This is the most apples-to-apples comparison here, as the GM and Sigma both share the same maximum aperture while the other two 135mm options have a much smaller (1.33 stop) maximum aperture. In absolute terms, the 135GM is on the large side of medium. At 5″ (127mm) long, it is a fairly large lens, but is still within the range of fitting into camera bags standing upright. And for me, the big one is that it fits fine upright (if I remove the hood) with one of my Sony bodies attached in my favorite Cecilia Tharpe leather messenger bag. This is my most commonly used day to day bag (it’s 7 liters in volume), and I was able to cram in this combination plus the Zeiss Milvus 135mm F2 (for comparison) and the smaller Voigtländer 40mm F1.2 for a portrait session. For perspective, the Sony 24-70mm F2.8 GM is a crucial 9mm longer, and it didn’t fit properly in this same configuration. I don’t know about you, but I personally do consider my preferred means of transporting my gear when I am considering purchasing gear for my own kit, as I know from experience that if a lens is too large to work in my usual arrangements, it tends to get left home. The Sony 135GM clears this hurdle (at least for me personally) but with little room to spare!
The 135GM is also fairly heavy at nearly a kilogram, but, as noted, it is lighter than the serious competition. It’s also lighter than my Zeiss Milvus 135mm F2, which weighs in at 1123g BEFORE I attach an adapter to it (and since I am now shooting exclusively with either Canon or Sony mirrorless bodies, it always requires one adapter or another). The Milvus is shorter in length (see above), though it is not an internally focusing lens (the Sony and Sigma are), and thus its length extends a good 15mm longer than the Sony when fully extended. Even the manual focus Samyang 135mm F2 weighs in at 840g, so for that extra 110g to the GM you are getting autofocus, weather sealing, an aperture ring, switches and controls, and a much more robust build. So, like the overall size, I find the 135GM to be reasonable in weight for all that it offers. It’s not a light lens, but when you balance the performance and features to the size and weight, everything seems very reasonable. The body itself is made out of magnesium alloy (just like premium cameras), which is considered one of the toughest, most durable materials possible right now for photography equipment.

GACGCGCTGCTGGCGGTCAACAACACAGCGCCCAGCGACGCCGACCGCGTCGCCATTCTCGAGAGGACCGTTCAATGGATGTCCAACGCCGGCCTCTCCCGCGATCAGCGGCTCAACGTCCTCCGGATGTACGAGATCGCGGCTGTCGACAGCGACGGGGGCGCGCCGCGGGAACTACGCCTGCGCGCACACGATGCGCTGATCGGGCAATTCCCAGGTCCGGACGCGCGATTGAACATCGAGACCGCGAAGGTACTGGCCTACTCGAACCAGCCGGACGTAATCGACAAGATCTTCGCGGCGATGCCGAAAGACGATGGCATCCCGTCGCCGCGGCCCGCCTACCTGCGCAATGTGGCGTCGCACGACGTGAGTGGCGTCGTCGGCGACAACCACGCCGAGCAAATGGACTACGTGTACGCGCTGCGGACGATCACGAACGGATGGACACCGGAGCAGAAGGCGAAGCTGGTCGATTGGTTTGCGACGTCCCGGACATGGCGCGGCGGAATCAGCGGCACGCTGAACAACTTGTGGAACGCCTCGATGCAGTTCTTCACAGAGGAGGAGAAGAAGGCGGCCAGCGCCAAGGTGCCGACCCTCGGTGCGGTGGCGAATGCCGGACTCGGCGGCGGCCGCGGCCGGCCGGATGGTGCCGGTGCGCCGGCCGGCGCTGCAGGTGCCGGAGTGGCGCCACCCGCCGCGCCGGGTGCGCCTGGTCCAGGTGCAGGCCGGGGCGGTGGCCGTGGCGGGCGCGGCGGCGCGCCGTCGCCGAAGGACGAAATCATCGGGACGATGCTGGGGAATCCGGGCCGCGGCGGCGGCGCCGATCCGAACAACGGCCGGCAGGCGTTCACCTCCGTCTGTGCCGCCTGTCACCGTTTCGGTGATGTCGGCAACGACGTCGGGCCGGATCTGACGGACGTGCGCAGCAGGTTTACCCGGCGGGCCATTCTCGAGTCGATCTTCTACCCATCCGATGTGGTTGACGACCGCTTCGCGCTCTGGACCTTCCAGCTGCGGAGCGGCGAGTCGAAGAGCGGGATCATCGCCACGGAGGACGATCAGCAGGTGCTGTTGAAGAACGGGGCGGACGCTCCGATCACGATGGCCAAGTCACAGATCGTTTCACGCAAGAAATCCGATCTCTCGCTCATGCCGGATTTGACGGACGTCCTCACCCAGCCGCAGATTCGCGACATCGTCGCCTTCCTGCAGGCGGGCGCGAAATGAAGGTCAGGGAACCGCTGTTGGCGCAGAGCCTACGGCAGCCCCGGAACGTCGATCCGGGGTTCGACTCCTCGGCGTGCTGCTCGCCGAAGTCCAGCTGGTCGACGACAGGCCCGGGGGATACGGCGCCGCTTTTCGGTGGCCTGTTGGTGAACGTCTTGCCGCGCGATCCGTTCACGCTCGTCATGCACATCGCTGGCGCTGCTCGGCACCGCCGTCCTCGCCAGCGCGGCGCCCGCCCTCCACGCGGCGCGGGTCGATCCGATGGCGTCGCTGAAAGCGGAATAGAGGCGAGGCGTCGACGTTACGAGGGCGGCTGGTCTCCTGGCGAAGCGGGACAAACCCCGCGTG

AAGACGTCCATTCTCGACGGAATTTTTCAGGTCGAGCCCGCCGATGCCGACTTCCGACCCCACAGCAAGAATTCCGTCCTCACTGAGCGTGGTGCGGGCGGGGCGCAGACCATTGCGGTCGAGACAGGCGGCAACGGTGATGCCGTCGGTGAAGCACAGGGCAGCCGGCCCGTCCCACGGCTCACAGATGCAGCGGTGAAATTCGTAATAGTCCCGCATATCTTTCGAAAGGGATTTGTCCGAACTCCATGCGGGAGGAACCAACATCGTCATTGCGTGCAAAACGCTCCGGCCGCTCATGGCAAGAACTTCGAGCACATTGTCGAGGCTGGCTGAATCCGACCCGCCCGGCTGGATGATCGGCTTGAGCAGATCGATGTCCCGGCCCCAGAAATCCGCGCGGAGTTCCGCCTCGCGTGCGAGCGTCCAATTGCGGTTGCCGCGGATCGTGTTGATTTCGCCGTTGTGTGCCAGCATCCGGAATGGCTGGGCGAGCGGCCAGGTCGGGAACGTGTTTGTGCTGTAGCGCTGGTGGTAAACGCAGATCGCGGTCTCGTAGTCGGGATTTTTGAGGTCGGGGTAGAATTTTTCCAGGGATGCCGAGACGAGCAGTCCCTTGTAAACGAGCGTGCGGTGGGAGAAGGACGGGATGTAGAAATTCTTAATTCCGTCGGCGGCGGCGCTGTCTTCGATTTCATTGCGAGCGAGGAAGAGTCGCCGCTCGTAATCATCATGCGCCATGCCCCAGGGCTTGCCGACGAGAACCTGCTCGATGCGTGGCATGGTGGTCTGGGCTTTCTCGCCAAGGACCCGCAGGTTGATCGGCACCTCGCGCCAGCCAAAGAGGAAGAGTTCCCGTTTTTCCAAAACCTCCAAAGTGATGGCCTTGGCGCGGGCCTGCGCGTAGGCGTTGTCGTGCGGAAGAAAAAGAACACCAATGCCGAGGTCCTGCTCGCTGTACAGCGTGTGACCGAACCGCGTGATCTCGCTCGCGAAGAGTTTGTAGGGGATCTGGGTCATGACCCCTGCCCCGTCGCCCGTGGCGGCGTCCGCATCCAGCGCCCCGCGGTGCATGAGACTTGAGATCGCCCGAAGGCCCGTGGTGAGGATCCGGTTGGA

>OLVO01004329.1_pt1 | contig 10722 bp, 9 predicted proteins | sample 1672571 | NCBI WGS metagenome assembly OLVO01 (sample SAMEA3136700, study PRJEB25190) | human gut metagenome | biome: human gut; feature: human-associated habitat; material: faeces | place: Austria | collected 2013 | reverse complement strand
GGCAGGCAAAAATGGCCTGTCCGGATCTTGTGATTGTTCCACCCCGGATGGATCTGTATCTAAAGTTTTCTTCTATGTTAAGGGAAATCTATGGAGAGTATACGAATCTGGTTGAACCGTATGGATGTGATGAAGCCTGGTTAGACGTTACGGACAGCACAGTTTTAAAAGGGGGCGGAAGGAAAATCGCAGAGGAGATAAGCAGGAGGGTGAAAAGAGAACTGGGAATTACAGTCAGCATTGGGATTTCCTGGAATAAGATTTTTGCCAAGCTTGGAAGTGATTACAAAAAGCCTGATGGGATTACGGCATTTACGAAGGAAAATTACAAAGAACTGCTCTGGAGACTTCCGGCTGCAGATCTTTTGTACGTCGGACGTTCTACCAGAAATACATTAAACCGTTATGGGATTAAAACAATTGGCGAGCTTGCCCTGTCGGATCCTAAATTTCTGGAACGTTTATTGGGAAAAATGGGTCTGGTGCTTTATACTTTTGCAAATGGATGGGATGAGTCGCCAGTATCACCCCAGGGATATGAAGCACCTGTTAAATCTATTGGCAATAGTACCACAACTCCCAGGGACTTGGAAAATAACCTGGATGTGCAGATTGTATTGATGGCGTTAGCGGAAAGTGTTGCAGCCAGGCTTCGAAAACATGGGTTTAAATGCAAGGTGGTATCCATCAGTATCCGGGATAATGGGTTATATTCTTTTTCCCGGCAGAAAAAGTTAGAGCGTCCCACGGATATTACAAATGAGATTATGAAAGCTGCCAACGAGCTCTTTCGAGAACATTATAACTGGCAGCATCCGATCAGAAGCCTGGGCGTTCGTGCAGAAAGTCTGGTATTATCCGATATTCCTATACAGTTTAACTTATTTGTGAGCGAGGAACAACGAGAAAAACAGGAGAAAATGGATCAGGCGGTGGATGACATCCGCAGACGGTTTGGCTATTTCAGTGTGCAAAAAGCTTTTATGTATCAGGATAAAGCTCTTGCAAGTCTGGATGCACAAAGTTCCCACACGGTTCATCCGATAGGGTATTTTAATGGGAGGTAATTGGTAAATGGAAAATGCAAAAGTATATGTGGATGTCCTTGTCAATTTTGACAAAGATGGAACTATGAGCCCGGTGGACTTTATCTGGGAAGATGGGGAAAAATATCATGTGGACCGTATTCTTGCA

The 135GM has a higher than average aperture blade count (11), and the aperture blades are nicely curved to the point that you can see that the aperture shape (pictured above) retains a circular shape even near minimum aperture. You can see from the series below how that the circular shape helps keep bokeh highlights nice and round even when the aperture is stopped down.
Up front there is an 82mm filter thread (large but common) along with a fluorine coating on the front element to help protect against moisture and oils along with making it easier to clean.
There are three switches on the lens barrel. One is the standard AF/MF switch (always welcome for quick control), a focus limiter with three positions (full, 0.7-2M, and 1.5M to infinity), and, on the other side of the barrel, a switch that allows you to “declick” the aperture for smooth aperture control (without detents) mostly commonly used for video work. There are also two focus hold buttons (left side and top) that gives one easy access to a button whether shooting in horizontal or vertical positions. You can program a variety of different functions to that button in the camera.
This gives one a lot of professional controls on the lens itself, and I find the lens to be very user friendly in the field. I’m not used a nicer handling 135mm or one so feature rich.